Voice Mistake #1 - Speaking Too Fast
How fast is too fast? It depends. You have to speak slowly enough so you can enunciate your words and the audience can understand you. Slow down even more if you're speaking in a language that is not native to the audience or if you're presenting new, complex information. Your rate tends to increase when you're nervous, so be aware of your nerves.

Voice Mistake #2 - Speaking Nonstop
Speaking nonstop means that you will run out of breath by the end of the sentence and your voice will sound strangled as it trails off. Instead, use pauses to catch your breath and give your audience a chance to catch up. You can also pause before an important word to clue the audience that they should pay attention; for example, "the results this year have been [pause]… excellent." Pausing to take a breath also means you're less likely to use pause words like "um" and "ah."

Voice Mistake #3 - Speaking Too Softly
How soft is too soft? If your audience has to struggle to hear you, you're speaking too softly. You also need to speak more loudly than usual if you're in a large room or any size room with poor acoustics. If you have the opportunity to use a microphone, use it. As long as it is working properly, a microphone can make it easier for the audience to hear you. As you increase your volume, it may feel like you're shouting. Chances are, you're not, but to be sure, you can record yourself or ask an audience member for an honest assessment of your volume.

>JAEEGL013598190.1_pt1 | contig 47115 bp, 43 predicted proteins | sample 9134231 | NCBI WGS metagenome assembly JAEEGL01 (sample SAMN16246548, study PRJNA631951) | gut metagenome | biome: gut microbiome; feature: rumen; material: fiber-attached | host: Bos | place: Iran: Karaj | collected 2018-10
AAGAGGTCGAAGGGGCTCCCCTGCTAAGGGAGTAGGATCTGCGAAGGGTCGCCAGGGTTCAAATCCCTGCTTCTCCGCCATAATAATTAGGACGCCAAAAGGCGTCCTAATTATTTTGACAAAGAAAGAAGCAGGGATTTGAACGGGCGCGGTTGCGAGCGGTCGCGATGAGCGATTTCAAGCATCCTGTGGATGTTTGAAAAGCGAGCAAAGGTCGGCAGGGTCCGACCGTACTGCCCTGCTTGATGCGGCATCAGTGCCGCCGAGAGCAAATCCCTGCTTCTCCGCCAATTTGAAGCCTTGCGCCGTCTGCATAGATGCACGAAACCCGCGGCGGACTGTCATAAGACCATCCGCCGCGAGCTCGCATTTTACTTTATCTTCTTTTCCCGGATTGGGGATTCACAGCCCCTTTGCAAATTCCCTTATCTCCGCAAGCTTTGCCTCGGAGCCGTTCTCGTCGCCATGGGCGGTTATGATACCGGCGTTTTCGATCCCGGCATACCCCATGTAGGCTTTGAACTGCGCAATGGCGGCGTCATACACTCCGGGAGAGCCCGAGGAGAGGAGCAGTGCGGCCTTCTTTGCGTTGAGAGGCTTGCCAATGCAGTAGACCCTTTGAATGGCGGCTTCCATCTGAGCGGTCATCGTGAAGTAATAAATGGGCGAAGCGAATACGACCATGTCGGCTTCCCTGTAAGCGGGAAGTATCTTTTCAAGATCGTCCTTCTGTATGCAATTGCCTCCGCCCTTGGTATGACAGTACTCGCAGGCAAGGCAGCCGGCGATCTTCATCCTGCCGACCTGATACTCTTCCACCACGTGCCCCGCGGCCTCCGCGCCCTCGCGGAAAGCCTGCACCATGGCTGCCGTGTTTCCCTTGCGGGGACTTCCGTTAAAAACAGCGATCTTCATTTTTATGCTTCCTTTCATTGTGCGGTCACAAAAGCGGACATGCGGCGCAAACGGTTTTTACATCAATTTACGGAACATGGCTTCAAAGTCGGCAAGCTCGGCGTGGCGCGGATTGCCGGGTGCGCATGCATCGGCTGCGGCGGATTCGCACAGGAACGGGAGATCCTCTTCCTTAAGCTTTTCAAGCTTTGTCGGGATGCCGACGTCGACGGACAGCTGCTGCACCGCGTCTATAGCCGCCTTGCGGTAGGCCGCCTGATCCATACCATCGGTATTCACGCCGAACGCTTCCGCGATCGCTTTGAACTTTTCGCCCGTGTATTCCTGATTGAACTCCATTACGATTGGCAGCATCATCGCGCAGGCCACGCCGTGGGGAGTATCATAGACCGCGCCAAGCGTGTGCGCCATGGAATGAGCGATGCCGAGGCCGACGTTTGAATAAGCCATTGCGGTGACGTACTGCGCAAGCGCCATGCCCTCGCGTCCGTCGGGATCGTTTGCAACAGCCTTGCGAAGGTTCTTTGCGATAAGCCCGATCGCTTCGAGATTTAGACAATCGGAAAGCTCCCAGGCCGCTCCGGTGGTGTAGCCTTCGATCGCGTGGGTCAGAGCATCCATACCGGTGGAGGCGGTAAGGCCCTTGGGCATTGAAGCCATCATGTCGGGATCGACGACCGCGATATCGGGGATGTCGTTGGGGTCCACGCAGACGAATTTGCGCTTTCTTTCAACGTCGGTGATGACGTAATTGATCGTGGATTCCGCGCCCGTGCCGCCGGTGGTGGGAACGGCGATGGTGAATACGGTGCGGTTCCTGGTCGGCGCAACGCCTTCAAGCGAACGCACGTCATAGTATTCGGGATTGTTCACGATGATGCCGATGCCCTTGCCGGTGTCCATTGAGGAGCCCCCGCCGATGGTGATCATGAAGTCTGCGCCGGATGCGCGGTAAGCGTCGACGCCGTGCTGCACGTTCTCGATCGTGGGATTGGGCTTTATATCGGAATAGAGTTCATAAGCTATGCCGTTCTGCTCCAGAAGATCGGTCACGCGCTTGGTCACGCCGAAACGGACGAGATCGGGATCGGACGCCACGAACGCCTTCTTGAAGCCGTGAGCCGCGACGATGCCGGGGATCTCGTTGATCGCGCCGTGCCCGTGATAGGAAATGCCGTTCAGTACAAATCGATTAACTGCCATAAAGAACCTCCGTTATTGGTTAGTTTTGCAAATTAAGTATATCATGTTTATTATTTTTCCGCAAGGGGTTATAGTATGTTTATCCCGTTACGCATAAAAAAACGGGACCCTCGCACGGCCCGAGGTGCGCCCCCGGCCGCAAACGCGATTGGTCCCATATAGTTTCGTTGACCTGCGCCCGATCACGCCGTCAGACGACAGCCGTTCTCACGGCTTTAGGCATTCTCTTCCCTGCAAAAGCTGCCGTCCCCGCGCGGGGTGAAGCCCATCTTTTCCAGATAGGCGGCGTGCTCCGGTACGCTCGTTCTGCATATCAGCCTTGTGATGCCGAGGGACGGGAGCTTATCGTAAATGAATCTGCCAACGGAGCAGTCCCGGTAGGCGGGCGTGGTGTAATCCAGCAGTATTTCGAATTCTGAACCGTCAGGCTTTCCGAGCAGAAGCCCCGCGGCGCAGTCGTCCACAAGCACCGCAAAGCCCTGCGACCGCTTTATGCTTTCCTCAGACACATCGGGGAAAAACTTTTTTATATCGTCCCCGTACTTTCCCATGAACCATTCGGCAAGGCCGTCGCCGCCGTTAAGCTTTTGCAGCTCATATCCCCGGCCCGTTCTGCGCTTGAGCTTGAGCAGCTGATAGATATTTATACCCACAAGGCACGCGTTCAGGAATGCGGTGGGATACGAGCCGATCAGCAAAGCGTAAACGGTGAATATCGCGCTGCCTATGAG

Voice Mistake #4 - Speaking in a Monotone

A monotone robs your voice of inflection and doesn’t allow you to emphasize different words and emotions. Using inflection in your voice can convey your precise meaning to the audience. For example, your voice inflection can convey the difference between these two sentences - "I love Brussel sprouts! [bring me a big plate of them!]" and "I love Brussel sprouts? [are you kidding? I hate them!]"

Voice Mistake #5 – Speaking in a Tone that Does Not Match Your Words
As with other elements of non-verbal communications, your voice should match the words that you are saying. If you say "I know this is going to be a great conference," but your voice conveys boredom or sarcasm, the audience will believe your non-verbals rather than your words.

If you avoid these five common voice mistakes, you'll be able to harness the power of your voice to connect to your audience and communicate your meaning.

Gilda Bonanno's blog www.gildabonanno.blogspot.com


Monday, September 28, 2009

Top 3 Tips for Making a Great Speech

by Gilda Bonanno LLC www.gildabonanno.com

Recently, someone asked me for my top 3 quick tips for making a great speech. It was difficult to narrow them down, but I've listed them here: